Baghdad: The Islamic State jihadist group made USD 11 million per month from "organised crime" in Iraq's Nineveh province before seizing it and capital city Mosul, a parliamentary report obtained.
Before Mosul was overrun on June 10 last year, IS members acted like "mafias managing organised crime," and controlled "all the economic resources of the province," said the report, the product of a parliamentary inquiry into the failures that led ot the city's fall.
The jihadists had "a specific system for collecting money" and imposed "specific rates" on different social groups as part of its highly successful racketeering, according to the report, which has not been publicly released.
Officials from Nineveh said IS initially received some USD 5 million per month from this system, but that figure more than doubled to USD 11 million soon before seizing Mosul, according to the report, which did not specify when its extortion efforts began.
The report cited various examples of "taxes" levied by IS, including on petroleum products being transferred from a major refinery in neighbouring Salaheddin province, which brought in some USD 1 million per month.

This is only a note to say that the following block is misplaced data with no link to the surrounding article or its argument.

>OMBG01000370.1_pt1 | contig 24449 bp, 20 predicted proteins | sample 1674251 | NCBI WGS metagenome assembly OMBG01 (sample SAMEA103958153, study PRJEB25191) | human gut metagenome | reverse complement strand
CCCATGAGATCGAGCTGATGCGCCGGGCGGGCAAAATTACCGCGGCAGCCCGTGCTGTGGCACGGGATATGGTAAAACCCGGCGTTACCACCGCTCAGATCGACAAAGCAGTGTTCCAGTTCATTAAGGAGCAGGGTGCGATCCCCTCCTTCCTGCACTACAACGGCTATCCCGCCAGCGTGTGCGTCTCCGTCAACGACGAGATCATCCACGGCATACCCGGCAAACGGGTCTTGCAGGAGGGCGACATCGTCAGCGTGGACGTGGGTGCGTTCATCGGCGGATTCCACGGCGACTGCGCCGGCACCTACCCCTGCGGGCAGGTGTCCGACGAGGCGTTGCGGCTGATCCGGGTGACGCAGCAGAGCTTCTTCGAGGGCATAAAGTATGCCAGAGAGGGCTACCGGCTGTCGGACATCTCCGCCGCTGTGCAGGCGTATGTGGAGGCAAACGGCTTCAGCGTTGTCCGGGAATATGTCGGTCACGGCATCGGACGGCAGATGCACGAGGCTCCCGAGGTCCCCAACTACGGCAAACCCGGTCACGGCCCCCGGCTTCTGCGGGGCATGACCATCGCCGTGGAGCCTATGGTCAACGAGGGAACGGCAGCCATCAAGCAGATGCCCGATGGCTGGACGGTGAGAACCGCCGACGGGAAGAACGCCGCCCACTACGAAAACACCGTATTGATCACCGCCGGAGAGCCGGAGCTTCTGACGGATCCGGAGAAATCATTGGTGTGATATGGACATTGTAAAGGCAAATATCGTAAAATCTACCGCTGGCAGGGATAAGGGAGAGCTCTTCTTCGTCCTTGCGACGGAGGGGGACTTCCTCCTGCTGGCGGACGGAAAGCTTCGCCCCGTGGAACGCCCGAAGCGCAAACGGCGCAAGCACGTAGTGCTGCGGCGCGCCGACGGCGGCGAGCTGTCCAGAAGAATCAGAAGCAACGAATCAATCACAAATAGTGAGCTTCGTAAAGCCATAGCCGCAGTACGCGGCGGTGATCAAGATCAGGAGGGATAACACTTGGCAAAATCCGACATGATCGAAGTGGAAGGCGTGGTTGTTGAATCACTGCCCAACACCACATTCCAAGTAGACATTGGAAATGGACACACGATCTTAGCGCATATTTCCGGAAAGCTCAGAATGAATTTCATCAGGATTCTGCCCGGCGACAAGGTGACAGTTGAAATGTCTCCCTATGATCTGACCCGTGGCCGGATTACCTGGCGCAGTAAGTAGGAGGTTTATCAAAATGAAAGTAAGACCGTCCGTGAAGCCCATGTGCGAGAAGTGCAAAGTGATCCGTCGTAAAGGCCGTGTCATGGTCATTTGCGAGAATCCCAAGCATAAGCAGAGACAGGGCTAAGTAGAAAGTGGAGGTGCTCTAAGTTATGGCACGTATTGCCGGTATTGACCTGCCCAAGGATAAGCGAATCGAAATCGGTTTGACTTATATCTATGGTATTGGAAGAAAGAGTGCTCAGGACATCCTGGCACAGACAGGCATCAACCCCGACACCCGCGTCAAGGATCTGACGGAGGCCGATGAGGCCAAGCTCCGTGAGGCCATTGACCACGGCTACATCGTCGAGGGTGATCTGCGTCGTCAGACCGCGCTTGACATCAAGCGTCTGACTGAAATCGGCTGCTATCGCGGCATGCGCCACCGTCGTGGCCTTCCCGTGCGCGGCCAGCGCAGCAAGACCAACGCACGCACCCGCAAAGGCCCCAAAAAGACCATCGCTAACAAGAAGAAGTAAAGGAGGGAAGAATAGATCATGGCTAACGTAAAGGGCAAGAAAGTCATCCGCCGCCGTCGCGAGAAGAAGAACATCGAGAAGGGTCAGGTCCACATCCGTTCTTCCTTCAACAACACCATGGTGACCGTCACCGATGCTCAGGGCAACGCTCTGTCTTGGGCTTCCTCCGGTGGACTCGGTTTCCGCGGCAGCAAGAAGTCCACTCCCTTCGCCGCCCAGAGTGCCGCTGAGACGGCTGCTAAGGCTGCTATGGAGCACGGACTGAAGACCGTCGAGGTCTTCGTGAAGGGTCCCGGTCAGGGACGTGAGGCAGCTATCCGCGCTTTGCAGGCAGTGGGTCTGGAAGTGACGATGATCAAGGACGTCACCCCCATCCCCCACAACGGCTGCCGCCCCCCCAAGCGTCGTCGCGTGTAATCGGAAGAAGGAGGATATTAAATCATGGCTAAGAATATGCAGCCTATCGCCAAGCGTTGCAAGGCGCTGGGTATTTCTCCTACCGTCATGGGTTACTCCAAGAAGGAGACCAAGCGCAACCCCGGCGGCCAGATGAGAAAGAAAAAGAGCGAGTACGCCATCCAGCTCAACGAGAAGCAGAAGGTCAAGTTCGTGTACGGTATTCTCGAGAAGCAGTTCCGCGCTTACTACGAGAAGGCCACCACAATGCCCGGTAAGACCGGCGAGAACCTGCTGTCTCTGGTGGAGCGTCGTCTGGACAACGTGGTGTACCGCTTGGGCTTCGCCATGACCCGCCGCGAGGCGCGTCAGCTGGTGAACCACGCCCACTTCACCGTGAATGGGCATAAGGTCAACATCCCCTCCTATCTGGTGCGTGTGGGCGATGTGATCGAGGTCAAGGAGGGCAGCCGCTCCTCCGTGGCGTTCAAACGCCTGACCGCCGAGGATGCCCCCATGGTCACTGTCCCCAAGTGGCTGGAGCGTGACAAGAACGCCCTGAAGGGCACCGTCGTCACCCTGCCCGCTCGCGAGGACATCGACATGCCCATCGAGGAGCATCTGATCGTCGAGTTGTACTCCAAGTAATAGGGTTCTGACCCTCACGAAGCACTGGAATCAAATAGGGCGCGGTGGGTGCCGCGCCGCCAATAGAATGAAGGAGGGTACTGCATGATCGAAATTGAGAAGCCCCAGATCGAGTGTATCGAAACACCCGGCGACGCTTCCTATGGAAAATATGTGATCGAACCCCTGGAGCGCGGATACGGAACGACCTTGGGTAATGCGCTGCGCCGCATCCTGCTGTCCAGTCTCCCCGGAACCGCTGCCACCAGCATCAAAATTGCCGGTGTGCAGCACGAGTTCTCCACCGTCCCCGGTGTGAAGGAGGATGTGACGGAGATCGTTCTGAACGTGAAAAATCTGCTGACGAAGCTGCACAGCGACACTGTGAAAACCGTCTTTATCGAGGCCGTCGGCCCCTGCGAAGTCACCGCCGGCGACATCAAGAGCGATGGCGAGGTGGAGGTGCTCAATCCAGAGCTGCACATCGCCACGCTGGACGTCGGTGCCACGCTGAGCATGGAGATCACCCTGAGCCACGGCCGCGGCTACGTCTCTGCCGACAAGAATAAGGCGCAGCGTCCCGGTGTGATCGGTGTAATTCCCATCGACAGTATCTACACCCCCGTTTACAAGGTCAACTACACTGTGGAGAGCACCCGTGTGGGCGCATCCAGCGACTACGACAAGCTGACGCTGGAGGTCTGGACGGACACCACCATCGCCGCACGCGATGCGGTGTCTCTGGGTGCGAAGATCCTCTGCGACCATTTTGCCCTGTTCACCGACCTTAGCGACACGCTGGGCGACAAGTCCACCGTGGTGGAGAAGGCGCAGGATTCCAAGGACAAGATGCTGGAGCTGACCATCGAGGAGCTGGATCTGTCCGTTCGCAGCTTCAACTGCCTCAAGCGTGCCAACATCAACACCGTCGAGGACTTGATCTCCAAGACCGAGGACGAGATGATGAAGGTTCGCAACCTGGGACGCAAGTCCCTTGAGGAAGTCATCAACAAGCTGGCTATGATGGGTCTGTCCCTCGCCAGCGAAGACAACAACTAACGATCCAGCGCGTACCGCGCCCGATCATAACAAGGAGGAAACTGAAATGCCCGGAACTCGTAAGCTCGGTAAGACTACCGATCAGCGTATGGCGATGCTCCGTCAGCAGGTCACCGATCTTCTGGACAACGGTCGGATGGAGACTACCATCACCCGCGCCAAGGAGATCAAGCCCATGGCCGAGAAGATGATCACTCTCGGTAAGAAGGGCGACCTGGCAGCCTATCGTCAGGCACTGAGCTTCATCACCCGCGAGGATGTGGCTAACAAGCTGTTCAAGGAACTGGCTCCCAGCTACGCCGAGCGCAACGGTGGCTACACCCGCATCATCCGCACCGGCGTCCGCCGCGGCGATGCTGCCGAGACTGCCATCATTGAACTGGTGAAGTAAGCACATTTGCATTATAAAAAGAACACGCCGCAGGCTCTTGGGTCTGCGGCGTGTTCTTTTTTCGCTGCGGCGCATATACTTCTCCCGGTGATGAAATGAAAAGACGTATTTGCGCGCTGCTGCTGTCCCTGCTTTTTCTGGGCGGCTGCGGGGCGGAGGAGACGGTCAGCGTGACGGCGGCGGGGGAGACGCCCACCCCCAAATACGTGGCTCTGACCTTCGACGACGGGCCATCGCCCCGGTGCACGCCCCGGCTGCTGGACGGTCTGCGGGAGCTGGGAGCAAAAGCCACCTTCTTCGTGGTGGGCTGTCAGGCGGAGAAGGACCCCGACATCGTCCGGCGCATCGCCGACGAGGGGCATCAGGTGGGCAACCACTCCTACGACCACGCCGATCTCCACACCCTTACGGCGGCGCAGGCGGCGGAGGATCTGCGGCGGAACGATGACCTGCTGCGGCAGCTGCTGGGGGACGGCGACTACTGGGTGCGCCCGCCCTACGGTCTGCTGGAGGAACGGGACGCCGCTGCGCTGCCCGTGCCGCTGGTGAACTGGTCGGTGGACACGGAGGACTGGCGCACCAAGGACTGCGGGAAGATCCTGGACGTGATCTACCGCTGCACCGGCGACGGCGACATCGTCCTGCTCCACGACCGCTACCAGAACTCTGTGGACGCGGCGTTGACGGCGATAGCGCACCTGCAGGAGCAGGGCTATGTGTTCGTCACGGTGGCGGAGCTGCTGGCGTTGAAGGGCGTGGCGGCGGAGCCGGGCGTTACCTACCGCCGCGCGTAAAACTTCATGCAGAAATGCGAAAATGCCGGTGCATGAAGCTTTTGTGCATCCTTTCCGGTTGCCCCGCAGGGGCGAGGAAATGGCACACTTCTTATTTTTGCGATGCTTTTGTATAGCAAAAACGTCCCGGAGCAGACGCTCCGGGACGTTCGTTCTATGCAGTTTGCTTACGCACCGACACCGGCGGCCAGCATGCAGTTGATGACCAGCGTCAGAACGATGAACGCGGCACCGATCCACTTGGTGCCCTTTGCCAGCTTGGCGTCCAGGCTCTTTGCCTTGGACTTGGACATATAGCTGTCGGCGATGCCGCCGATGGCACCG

Cement was also "taxed" in a similar fashion, while IS also received the salaries of 300 Mosul municipality contractors, bringing in about USD 62,000 per month.
Provincial councillor Zuhair al-Chalabi said thousands of doctors paid at least USD 300 per month to IS, while some 1,400 private generator owners paid at least USD 200 each.
"Everyone was paying Daesh, even the vegetable sellers," the report said, using an Arabic acronym for IS.
The first case of IS extorting money that was discovered by security forces was in a wholesale vegetable market, which generated USD 200,000 per month.
This funding was "a major economic resource that helped in a fast and efficient way to entrench this terrorist organisation and double its human and logistical capabilities," the report said.
The fact that IS could collect money in this way even under the authority of the Iraqi state represented "the most prominent manifestation of the failure" of security forces in Nineveh, it said.
When IS seized Mosul and surrounding Nineveh province last June, it gained open control, but at the cost of some of the lucrative revenue streams that were cut off by the conflict.